The second-generation 2016 Chevrolet Volt has been named 2016 Green Car of the Year. This is the all-new and improved version of the groundbreaking extended range electric vehicle that first made its appearance in 2011.
The Chevrolet Volt won out over other finalists Audi A3 e-tron, Honda Civic, Hyundai Sonata and Toyota Prius, mix of electric, hybrid and plug-in hybrid.
It’s the first time two succeeding generations of the same car have won the award, which is awarded partly for fuel economy. My own test drive of the winner shortly after the announcement at the Los Angeles Auto Show clocked an impressive 78mpg in city traffic.
There is no diesel on this year’s list, which had nothing to do with the VW emissiions test scandal (the VW Jetta diesel has won the award in the past), because the finalists were announced before the scandal broke in September.
And surprisingly to me, the all-new Toyota Mirai hydrogen fuel cell sedan is not on the list, either.
Here are the details on each of the finalists – alphabetically – from the Green Car Journal which gives out the award.
AUDI A3 E-TRON
The A3 Sportback e-tron is Audi’s entry in the hot plug-in hybrid vehicle market. This five-door hatchback uses lithium-ion batteries and a 102 hp electric motor to deliver up to 19 miles of all-electric driving, after which its 150 hp, 1.4-liter gasoline TFSI engine provides power for extended driving in efficient hybrid mode.
Chevrolet’s second generation Volt features sportier styling, better performance, and a lighter and more powerful two-motor drive system. The five-passenger, extended range electric now drives up to 53 miles on batteries alone, with its 1.5-liter gasoline powered generator creating on-board electricity to deliver an overall 420 mile range.
Now in its tenth generation, the all-new Honda Civic delivers exemplary fuel efficiency in an affordable, conventionally-powered model. The Civic thoughtfully blends hybrid-like fuel economy and appealing style, with an array of desired amenities and advanced electronics that meets the needs of a great many drivers.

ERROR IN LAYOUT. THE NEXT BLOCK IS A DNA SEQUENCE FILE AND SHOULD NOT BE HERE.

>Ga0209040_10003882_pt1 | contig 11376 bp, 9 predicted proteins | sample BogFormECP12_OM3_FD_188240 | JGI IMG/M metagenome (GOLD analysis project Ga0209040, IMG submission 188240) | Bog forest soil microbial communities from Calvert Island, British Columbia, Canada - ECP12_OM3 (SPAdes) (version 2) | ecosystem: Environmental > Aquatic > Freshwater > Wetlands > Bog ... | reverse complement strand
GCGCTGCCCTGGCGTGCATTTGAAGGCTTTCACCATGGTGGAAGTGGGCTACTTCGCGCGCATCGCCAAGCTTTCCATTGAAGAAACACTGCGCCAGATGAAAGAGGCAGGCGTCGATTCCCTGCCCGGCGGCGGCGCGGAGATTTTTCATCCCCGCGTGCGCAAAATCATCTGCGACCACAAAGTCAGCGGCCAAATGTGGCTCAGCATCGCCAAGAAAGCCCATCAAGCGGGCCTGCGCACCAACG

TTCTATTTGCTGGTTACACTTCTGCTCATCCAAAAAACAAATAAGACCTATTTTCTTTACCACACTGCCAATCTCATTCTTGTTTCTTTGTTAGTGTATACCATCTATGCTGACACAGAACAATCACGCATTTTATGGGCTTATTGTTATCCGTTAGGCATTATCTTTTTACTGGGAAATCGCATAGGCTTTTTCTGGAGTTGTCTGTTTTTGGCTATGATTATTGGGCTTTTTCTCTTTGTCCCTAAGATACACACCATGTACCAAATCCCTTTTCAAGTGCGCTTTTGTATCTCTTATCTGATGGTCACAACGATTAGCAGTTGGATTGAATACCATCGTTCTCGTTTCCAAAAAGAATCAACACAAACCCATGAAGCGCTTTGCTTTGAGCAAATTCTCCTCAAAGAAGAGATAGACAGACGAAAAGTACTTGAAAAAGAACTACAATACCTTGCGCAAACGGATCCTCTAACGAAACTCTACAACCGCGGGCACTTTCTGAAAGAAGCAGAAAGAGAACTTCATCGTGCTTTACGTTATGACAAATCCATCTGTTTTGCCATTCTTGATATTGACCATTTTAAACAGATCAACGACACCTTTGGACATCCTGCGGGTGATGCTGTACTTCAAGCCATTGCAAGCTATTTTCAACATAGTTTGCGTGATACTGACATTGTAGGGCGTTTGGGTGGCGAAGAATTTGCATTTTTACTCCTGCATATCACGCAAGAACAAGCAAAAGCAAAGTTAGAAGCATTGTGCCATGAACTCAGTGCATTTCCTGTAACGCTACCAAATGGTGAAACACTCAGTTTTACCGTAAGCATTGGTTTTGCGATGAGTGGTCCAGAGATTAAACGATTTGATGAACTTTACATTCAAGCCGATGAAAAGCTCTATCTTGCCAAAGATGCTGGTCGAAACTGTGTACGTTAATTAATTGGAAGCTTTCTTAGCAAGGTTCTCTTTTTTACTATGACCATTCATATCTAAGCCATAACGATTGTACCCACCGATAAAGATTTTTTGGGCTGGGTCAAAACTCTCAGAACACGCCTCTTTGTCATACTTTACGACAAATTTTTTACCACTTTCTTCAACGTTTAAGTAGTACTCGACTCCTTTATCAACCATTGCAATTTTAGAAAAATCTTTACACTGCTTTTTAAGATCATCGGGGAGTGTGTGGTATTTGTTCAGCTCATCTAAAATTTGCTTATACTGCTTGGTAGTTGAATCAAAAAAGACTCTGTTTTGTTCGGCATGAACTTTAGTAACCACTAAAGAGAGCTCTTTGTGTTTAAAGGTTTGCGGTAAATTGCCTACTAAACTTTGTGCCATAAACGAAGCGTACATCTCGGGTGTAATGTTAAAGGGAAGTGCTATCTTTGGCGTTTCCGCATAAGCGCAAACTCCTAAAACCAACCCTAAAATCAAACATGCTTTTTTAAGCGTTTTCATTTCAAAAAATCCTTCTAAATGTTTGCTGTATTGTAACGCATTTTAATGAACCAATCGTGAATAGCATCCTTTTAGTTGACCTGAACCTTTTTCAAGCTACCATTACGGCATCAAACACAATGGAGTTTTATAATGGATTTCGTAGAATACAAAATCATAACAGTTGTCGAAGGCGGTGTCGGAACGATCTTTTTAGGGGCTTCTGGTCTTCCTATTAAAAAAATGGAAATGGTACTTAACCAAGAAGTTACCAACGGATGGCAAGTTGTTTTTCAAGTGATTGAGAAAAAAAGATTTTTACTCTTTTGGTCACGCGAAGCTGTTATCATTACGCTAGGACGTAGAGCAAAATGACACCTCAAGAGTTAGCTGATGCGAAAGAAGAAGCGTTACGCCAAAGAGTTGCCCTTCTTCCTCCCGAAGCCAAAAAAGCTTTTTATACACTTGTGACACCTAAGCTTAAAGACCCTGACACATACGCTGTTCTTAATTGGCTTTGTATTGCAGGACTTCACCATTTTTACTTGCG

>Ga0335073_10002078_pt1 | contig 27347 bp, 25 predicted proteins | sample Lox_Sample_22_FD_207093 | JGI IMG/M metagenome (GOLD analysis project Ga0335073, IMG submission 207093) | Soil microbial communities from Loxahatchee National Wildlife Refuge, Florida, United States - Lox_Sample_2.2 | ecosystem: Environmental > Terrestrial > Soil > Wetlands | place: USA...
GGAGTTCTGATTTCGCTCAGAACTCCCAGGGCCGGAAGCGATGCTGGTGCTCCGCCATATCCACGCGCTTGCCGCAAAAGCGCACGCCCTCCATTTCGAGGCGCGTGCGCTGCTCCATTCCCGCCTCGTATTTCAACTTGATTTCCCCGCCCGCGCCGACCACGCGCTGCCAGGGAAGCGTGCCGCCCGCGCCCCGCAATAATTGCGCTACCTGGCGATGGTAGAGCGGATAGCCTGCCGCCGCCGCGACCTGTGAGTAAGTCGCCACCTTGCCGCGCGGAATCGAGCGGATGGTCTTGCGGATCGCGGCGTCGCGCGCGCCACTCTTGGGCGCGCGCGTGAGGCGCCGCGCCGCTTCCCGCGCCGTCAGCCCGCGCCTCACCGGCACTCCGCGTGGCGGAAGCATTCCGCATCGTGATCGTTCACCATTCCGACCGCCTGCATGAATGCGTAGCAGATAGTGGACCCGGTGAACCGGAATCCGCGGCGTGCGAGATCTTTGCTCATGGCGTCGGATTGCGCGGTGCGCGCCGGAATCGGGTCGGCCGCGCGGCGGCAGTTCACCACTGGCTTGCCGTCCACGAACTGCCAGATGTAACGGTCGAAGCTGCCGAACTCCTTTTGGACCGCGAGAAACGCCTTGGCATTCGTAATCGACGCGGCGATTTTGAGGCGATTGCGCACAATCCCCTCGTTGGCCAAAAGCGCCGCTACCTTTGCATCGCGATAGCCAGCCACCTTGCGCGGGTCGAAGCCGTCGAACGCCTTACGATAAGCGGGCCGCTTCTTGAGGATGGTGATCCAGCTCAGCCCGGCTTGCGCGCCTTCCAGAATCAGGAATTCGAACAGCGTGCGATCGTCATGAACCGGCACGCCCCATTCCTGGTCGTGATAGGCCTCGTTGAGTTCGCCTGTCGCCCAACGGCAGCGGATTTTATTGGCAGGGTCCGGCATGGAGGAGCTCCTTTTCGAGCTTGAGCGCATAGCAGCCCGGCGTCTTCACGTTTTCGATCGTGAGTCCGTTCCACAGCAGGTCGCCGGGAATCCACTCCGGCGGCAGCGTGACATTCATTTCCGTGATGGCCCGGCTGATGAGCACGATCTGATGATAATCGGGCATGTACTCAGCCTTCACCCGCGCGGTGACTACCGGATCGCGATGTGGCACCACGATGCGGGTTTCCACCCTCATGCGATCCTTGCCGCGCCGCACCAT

Hyundai’s stylish 2016 Sonata offers it all with efficient gasoline, hybrid, and plug-in hybrid choices within the Sonata lineup. New this year, the hybrid delivers up to 43 highway mpg and features distinctive styling cues. The Sonata Plug-In Hybrid drives up to 24 miles on batteries with additional range on conventional hybrid power.
The venerable Toyota Prius – the best selling hybrid on the planet – emerges in 2016 a completely redesigned model, faithfully delivering the attributes expected of an industry-leading hybrid with important design, technology, and efficiency updates. It features a familiar yet bolder exterior and incorporates suspension and other improvements to deliver improved driving dynamics.
These five Green Car of the Year finalists are culled from an increasing number of vehicle models, which reflects the auto industry’s expanding efforts in offering new vehicles with higher efficiency and improved environmental impact. Green Car Journal has been honoring the most important “green” vehicles every year at the LA Auto Show, since its inaugural award announced at the show in 2005.
“Each of the five nominees makes a strong environmental statement in distinctly different ways, with a common strategy of recognizing what’s most important to today’s drivers. Their use of wide-ranging powertrain technologies underscores that all approaches are essential to achieving important environmental goals,”said Ron Cogan, editor and publisher of the Green Car Journal and CarsOfChange.com
The Green Car of the Year® is selected through a majority vote by an esteemed jury that includes celebrity auto enthusiast Jay Leno, plus leaders of noted environmental and efficiency organizations including Jean-Michel Cousteau, president of Ocean Futures Society; Matt Petersen, board member of Global Green USA; Dr. Alan Lloyd, President Emeritus of the International Council on Clean Transportation; and Kateri Callahan, President of the Alliance to Save Energy.
During the award’s vetting process, Green Car Journal editors consider all vehicles, fuels, and technologies as an expansive field of potential candidates is narrowed down to a final five. Finalists are selected for their achievements in raising the bar in environmental performance. Many factors are considered including efficiency, EPA and CARB emissions certification, performance characteristics, ‘newness,’ and affordability. Availability to the mass market is important to ensure honored models have the potential to make a real difference in environmental impact, and finalists must be available for sale by January 1st of the award year.
FYI – ecoXplorer Evelyn Kanter is attending the LA Auto Show, and the Green Car Awards.
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